EDUCATION SECRETARY Estelle Morris declared a frontal assault on comprehensive education this week. Morris said that there were some comprehensives she 'wouldn't touch with a bargepole', and slammed 'off the shelf comprehensives'.
This is a deliberate echo of the 'bog standard' insult about comprehensive schools used by Tony Blair's key spokesman Alistair Campbell last year. Morris pretends to be concerned at the way the education system lets down working class children. Her real aim is to push through a system with an elite of well funded schools increasingly linked to private business.
These 'specialist' or 'beacon' schools will get extra money and can select students, and many will be run in 'partnership' with private businesses. They will choose children who they think will do well in exams. Everyone else will be dumped into under-funded, overcrowded schools. Morris's comments mean that some schools will be labelled as those 'you wouldn't touch with a bargepole'.
The result will be falling pupil numbers. That means funding will be cut, and it will be harder and harder for those schools to survive. Morris argues exactly like a Tory. She said that 'we may have emphasised the equality too much' in education, and that 'equality of opportunity will never be achieved by giving all children the same education'.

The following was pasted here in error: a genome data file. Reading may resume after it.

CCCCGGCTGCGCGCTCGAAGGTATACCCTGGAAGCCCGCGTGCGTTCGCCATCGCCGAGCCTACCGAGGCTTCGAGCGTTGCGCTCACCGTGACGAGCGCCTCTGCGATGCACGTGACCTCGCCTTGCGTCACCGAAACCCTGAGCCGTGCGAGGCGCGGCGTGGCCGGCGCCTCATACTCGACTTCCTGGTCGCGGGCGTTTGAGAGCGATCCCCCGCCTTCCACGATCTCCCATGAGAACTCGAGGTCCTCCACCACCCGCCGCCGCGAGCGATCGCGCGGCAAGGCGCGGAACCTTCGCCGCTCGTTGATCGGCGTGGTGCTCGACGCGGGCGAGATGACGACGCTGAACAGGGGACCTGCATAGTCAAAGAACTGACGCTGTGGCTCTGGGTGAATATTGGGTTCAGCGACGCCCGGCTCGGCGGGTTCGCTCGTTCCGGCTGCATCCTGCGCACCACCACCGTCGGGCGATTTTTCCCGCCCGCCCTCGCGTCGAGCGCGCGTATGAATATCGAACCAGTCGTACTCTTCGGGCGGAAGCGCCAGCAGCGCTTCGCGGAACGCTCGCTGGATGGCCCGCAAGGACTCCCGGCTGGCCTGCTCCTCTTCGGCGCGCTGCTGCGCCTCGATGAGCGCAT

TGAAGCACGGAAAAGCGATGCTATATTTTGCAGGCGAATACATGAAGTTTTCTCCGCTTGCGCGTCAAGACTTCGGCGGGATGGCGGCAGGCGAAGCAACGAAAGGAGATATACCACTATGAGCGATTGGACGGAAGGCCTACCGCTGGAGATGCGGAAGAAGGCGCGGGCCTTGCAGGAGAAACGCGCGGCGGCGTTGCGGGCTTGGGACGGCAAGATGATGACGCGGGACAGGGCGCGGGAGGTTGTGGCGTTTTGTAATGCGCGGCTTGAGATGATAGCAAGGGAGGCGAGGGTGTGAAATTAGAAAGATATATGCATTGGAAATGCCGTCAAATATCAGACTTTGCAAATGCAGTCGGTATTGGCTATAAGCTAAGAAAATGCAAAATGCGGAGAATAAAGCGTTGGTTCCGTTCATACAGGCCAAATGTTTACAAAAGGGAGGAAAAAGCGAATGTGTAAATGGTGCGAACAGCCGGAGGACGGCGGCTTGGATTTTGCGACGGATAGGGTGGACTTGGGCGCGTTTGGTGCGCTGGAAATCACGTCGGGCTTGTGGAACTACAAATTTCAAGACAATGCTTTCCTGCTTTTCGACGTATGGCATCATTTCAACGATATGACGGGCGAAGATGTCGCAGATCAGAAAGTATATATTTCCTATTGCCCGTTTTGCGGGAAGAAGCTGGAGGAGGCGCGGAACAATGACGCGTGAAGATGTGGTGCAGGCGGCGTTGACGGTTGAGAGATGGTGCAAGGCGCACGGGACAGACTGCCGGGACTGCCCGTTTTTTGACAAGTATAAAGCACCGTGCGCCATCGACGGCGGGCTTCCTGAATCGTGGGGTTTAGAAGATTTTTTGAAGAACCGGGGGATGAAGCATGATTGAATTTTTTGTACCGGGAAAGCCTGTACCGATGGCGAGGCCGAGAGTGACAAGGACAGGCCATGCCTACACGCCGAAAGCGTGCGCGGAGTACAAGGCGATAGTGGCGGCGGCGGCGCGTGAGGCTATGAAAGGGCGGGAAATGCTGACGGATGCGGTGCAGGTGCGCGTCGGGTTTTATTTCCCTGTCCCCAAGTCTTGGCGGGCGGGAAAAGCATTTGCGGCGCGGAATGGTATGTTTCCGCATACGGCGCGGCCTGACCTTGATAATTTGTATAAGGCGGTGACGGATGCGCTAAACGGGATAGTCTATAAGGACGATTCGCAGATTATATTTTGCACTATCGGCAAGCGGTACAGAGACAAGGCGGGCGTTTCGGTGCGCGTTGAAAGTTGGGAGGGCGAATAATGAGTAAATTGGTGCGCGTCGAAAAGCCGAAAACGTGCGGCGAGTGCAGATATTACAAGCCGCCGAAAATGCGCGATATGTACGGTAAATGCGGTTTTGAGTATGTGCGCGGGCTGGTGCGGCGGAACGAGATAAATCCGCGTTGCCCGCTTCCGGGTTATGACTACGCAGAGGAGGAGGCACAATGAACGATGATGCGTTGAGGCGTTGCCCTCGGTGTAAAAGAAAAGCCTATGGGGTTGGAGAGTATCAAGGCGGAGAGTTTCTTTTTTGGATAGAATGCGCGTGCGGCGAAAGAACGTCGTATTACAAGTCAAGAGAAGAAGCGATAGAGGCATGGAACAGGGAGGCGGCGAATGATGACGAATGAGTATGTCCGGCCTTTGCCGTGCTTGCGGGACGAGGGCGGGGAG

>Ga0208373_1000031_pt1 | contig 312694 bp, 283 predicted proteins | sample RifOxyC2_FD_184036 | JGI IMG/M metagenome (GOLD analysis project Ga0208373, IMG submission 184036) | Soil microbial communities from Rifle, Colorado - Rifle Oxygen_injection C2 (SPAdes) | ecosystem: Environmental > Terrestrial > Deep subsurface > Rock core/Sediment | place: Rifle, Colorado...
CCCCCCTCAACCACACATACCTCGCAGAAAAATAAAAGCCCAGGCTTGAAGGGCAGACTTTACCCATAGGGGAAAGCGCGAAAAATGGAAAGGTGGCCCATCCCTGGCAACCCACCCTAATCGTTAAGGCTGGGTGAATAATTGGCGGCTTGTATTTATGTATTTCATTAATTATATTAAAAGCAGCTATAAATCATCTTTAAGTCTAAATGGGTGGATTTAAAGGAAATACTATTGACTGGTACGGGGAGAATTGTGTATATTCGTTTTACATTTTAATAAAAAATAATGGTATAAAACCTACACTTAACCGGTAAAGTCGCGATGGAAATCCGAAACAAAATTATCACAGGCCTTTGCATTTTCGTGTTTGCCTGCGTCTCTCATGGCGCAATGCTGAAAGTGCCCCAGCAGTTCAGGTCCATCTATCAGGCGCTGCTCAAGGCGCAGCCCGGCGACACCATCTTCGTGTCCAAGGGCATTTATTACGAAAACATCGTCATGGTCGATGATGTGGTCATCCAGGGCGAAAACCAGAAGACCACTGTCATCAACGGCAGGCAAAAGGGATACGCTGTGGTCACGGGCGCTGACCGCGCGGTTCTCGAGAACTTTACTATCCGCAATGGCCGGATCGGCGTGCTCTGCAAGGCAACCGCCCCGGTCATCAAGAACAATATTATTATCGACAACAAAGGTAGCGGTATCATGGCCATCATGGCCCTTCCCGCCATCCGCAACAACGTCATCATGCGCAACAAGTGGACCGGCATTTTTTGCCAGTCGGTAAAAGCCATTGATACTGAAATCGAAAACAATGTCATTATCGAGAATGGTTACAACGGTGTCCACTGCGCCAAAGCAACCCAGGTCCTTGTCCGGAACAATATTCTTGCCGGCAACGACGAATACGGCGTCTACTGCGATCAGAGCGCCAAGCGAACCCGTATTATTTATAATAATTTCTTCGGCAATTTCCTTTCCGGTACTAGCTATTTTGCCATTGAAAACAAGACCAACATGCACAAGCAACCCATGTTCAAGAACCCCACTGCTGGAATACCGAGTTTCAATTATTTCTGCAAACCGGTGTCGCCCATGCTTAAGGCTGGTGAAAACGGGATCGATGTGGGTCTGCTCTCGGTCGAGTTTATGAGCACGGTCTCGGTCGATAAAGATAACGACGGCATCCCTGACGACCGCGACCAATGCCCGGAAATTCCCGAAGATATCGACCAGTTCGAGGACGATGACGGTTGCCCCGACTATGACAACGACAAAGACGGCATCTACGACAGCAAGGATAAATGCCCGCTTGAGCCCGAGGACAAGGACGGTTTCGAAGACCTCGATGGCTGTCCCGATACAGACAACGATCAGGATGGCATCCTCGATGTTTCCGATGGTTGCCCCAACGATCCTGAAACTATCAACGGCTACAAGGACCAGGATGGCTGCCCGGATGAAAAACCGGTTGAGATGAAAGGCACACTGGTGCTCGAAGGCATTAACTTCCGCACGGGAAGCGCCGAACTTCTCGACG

Her government wants to go back to a version of the old divide into grammar and secondary modern schools which ruined education for generations of children. The only difference is that New Labour wants a more finely graded hierarchy in which schools 'know their place'.
And it wants to hand control over chunks of the education system to big business too, with a drive to allow commercial sponsorship and business links with more and more schools.